Saturday, May 28, 2011

Flash Gordon (1980)

He may be king of the impossible, but Flash Gordon can't save himself in his goofy return to the big screen in 1980.


Scientist Hans Zarkov (Topol) was booted from NASA with his warnings of Earth's destruction by an alien force. Emperor of Mongo, Ming the Merciless (Max von Sydow), decides to destroy the planet for his amusement. Zarkov literally kidnaps Flash Gordon (Sam Jones) and Dale Arden (Melody Anderson) to join him in his efforts to stop the ruler of outer space from using typhoons, tornadoes and hot hail (?) to wipe out Earth.

Buster Crabbe was no great thespian as Gordon in the original serials from the 1930s (including Space Soldiers and Flash Gordon's Trip to Mars), but even he had better chops than poor Sam Jones. His acting resume was pretty brief before being signed on to appear in this film by Mike Hodges. At least Melody Anderson, who appears as Dale Arden, had some television work with both Logan's Run and Battlestar Galactica before Flash Gordon.


But there's zero chemistry between these two. They meet and fall in love within minutes, while the Earth is being destroyed. A lot of their banter feels awfully forced.

The script is a second major problem with this re-imagining of this long-time science-fiction character. Would this be a serious take on Flash Gordon or a campy, winking version of what older movie-goers would have remembered from the Great Depression?

Lorenzo Semple looked like a good choice to pen the script. He was a script consultant with the Batman television series between 1966 and 1968. Hey, Semple also penned the screenplay for Robert Redford's Three Days of the Condor. Funny or serious, he could have dipped into either creative well.


Too bad this version opts for a wink-wink version of Gordon with many of Semple's jokes quickly being sucked, deservedly, into a vast black hole never to be seen again. Yes, there's a few sharp cracks in the film's nearly two-hour running time. When Zarkov and Prince Barin (Timothy Dalton) are in chains facing execution, the latter requests, "Tell me more about this man, Houdini." When Zarkov's mind is being cleared by Ming's henchmen and an image of Adolf Hitler is seen on a screen, Klytus (Peter Wyngarde) suggests, "Now, he showed promise." That's dark humour, but it works here.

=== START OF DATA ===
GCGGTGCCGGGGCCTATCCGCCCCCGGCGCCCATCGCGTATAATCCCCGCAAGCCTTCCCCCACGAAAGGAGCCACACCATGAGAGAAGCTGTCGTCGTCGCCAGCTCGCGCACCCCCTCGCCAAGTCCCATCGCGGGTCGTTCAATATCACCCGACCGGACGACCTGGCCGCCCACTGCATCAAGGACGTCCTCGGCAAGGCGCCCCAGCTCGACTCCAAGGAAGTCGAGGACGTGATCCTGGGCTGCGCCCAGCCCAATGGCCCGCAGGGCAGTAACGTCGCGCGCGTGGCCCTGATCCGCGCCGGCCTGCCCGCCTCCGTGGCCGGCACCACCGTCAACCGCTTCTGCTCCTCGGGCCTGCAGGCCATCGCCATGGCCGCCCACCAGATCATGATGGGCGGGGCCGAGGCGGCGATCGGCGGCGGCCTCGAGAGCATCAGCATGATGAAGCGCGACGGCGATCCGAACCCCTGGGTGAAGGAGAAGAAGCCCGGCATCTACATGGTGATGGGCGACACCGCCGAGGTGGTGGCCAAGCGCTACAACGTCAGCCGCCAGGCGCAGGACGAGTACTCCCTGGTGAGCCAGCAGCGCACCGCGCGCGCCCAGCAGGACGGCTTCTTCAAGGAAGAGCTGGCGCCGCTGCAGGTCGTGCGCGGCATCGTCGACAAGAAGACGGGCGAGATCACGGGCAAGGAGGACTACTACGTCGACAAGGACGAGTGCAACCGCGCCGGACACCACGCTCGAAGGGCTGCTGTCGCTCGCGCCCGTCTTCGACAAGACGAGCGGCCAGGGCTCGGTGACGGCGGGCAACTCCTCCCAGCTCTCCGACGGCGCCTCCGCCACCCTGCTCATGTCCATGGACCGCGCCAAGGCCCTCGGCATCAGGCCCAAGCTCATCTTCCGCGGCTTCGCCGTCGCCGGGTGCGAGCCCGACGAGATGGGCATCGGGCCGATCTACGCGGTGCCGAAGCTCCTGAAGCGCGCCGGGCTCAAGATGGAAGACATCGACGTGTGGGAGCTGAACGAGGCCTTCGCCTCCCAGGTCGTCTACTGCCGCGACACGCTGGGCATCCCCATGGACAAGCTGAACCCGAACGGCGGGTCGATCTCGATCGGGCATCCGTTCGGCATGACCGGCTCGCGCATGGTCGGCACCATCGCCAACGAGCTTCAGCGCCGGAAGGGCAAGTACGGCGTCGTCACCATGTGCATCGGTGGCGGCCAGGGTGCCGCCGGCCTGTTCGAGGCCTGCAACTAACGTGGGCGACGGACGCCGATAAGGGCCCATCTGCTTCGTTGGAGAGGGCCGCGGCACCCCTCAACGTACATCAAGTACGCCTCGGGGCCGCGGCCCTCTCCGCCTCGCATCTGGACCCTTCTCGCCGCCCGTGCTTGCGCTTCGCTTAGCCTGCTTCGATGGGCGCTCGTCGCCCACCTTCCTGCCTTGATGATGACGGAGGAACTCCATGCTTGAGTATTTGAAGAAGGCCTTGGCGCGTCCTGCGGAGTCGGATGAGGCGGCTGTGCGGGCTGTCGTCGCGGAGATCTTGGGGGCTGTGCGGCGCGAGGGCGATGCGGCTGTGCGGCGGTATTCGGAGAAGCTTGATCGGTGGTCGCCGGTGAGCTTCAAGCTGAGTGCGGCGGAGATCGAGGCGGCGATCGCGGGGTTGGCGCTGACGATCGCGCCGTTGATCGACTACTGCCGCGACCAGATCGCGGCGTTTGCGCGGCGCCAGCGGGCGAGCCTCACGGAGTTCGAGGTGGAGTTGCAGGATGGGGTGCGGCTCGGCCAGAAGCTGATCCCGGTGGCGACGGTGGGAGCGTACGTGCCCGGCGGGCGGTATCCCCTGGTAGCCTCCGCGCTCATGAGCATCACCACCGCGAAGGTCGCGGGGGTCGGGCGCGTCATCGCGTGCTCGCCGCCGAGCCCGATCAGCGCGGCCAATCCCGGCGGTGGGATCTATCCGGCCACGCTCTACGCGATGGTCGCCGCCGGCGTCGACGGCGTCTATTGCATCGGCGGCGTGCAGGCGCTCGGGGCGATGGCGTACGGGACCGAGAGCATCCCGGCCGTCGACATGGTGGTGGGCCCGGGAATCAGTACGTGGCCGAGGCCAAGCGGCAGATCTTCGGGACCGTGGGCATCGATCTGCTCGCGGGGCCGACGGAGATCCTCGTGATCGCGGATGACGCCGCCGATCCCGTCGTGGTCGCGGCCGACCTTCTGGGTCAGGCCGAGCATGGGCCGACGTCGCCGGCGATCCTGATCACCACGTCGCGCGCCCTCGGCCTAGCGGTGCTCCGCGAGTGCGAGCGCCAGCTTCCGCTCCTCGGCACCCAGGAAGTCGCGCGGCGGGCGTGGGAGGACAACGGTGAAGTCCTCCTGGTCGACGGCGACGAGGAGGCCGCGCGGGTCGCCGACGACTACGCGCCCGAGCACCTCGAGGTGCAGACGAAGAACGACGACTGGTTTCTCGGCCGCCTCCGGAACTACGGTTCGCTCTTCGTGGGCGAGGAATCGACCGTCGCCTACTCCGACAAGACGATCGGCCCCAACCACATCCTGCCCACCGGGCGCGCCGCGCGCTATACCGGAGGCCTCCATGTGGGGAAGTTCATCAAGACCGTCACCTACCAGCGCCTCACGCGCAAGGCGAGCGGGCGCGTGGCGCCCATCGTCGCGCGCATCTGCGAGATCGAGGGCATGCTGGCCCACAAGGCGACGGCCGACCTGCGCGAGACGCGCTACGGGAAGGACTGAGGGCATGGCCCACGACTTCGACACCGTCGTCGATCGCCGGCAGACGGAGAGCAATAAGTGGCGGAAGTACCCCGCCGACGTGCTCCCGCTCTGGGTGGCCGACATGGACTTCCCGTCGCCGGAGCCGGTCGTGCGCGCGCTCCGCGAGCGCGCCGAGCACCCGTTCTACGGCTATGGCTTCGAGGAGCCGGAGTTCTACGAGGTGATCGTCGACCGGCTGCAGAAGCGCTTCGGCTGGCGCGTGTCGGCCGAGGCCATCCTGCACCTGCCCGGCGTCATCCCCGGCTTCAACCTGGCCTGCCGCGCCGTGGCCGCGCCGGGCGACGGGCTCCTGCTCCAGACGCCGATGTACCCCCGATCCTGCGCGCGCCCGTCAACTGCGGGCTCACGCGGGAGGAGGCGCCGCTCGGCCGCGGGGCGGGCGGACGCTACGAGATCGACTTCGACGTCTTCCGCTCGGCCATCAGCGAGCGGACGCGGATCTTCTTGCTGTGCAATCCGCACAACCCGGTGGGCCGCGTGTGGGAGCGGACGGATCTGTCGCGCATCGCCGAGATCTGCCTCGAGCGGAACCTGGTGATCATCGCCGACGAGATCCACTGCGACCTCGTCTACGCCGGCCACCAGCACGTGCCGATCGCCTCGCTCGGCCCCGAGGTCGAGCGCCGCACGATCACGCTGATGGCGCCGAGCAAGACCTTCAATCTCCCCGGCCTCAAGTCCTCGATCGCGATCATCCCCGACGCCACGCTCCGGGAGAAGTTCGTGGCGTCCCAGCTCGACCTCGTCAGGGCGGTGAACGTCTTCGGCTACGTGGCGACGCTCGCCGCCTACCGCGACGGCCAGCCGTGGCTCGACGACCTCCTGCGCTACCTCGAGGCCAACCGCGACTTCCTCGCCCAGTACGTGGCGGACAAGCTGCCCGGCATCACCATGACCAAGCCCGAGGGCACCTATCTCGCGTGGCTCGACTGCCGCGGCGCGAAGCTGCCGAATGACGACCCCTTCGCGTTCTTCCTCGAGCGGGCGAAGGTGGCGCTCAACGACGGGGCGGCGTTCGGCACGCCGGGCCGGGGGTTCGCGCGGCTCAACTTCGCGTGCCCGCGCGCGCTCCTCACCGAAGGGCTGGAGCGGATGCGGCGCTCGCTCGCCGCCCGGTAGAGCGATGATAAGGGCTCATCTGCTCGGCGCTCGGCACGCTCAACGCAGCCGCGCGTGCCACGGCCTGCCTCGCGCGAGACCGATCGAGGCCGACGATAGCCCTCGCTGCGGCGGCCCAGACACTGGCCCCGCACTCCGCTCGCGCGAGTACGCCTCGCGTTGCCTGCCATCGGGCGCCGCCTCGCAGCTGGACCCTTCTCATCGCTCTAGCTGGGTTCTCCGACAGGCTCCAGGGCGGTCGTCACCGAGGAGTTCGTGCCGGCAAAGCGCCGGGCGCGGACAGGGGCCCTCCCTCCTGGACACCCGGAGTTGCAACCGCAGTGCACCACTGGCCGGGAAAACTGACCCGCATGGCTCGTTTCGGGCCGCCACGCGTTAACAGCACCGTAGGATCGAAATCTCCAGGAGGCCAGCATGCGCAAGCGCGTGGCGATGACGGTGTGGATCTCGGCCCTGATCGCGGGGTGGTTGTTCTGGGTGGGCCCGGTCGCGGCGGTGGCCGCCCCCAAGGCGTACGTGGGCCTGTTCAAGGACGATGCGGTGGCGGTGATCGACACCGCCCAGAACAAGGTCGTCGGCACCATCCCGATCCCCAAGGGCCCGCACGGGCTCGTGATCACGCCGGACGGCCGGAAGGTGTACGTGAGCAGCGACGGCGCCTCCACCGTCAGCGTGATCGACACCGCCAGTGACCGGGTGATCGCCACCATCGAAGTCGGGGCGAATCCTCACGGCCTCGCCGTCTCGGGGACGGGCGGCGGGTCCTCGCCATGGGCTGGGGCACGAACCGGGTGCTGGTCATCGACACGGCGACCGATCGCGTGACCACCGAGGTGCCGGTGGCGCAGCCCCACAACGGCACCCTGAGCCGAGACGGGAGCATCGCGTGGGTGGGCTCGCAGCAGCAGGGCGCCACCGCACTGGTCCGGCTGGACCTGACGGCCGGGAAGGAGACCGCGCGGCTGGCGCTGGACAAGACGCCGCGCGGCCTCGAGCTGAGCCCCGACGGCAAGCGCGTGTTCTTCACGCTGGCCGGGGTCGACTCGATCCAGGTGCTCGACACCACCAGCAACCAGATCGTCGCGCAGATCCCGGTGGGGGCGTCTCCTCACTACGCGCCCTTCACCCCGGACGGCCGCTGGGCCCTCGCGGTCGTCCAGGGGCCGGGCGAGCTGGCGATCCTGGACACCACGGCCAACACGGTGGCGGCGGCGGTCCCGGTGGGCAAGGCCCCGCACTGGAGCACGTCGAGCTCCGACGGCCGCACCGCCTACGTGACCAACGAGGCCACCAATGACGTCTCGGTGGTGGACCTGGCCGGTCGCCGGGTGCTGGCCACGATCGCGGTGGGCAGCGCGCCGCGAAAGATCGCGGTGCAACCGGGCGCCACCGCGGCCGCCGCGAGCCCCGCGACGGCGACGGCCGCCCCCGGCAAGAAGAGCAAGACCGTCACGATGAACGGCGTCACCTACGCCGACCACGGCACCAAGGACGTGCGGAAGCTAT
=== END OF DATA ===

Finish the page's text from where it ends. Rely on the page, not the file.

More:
There's no tension in the action scenes either. Each chapter in the serials ended with a real cliff-hanger with Gordon apparently killed, only to return the next week after yet again finding a way of escaping death. Here, Ming's palace guards pose absolutely no menace. Instead, showdowns with Ming's goons are played for yucks that just aren't there. And, hey, couldn't there be at least one showdown between Flash and a giant monster?

It's neat to see Dalton in an action film a few years before he replaced Roger Moore as James Bond in The Living Daylights and Licence to Kill. Ornella Muti is sultry as Ming's daughter, Princess Aura, a good-looking woman with a long-line of male 'friends.'

Flash Gordon features a soundtrack from British rock group, Queen. The film features two tracks with lyrics sung by the late Freddie Mercury, Flash's Theme and The Hero. Dialogue from the film is liberally included with a soundtrack that offers more fun than the film itself.

RATING: 4/10

FUN FACTS: Timothy Dalton voiced the character of Mr. Pricklepants in Toy Story 3 and Brian Blessed (Prince Vultan) spoke for Boss Nass in The Phantom Menace. Topol starred in Fiddler on the Roof. Lorenzo Semple also wrote the script for the 1976 remake of King Kong. Maybe that should have been a warning.

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